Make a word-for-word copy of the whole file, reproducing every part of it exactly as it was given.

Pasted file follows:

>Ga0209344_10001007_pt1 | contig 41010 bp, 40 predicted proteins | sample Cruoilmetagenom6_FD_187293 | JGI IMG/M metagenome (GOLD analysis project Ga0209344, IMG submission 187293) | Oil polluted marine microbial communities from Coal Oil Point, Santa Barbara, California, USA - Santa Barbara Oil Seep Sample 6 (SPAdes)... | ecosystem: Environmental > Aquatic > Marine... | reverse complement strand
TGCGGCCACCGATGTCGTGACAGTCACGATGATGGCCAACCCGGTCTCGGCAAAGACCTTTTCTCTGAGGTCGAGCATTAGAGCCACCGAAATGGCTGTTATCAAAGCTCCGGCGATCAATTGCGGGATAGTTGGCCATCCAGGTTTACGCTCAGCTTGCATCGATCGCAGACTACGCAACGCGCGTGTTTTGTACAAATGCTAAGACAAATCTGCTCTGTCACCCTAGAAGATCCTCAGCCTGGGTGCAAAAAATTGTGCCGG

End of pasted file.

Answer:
>Ga0209344_10001007_pt1 | contig 41010 bp, 40 predicted proteins | sample Cruoilmetagenom6_FD_187293 | JGI IMG/M metagenome (GOLD analysis project Ga0209344, IMG submission 187293) | Oil polluted marine microbial communities from Coal Oil Point, Santa Barbara, California, USA - Santa Barbara Oil Seep Sample 6 (SPAdes)... | ecosystem: Environmental > Aquatic > Marine... | reverse complement strand
TGCGGCCACCGATGTCGTGACAGTCACGATGATGGCCAACCCGGTCTCGGCAAAGACCTTTTCTCTGAGGTCGAGCATTAGAGCCACCGAAATGGCTGTTATCAAAGCTCCGGCGATCAATTGCGGGATAGTTGGCCATCCAGGTTTACGCTCAGCTTGCATCGATCGCAGACTACGCAACGCGCGTGTTTTGTACAAATGCTAAGACAAATCTGCTCTGTCACCCTAGAAGATCCTCAGCCTGGGTGCAAAAAATTGTGCCGG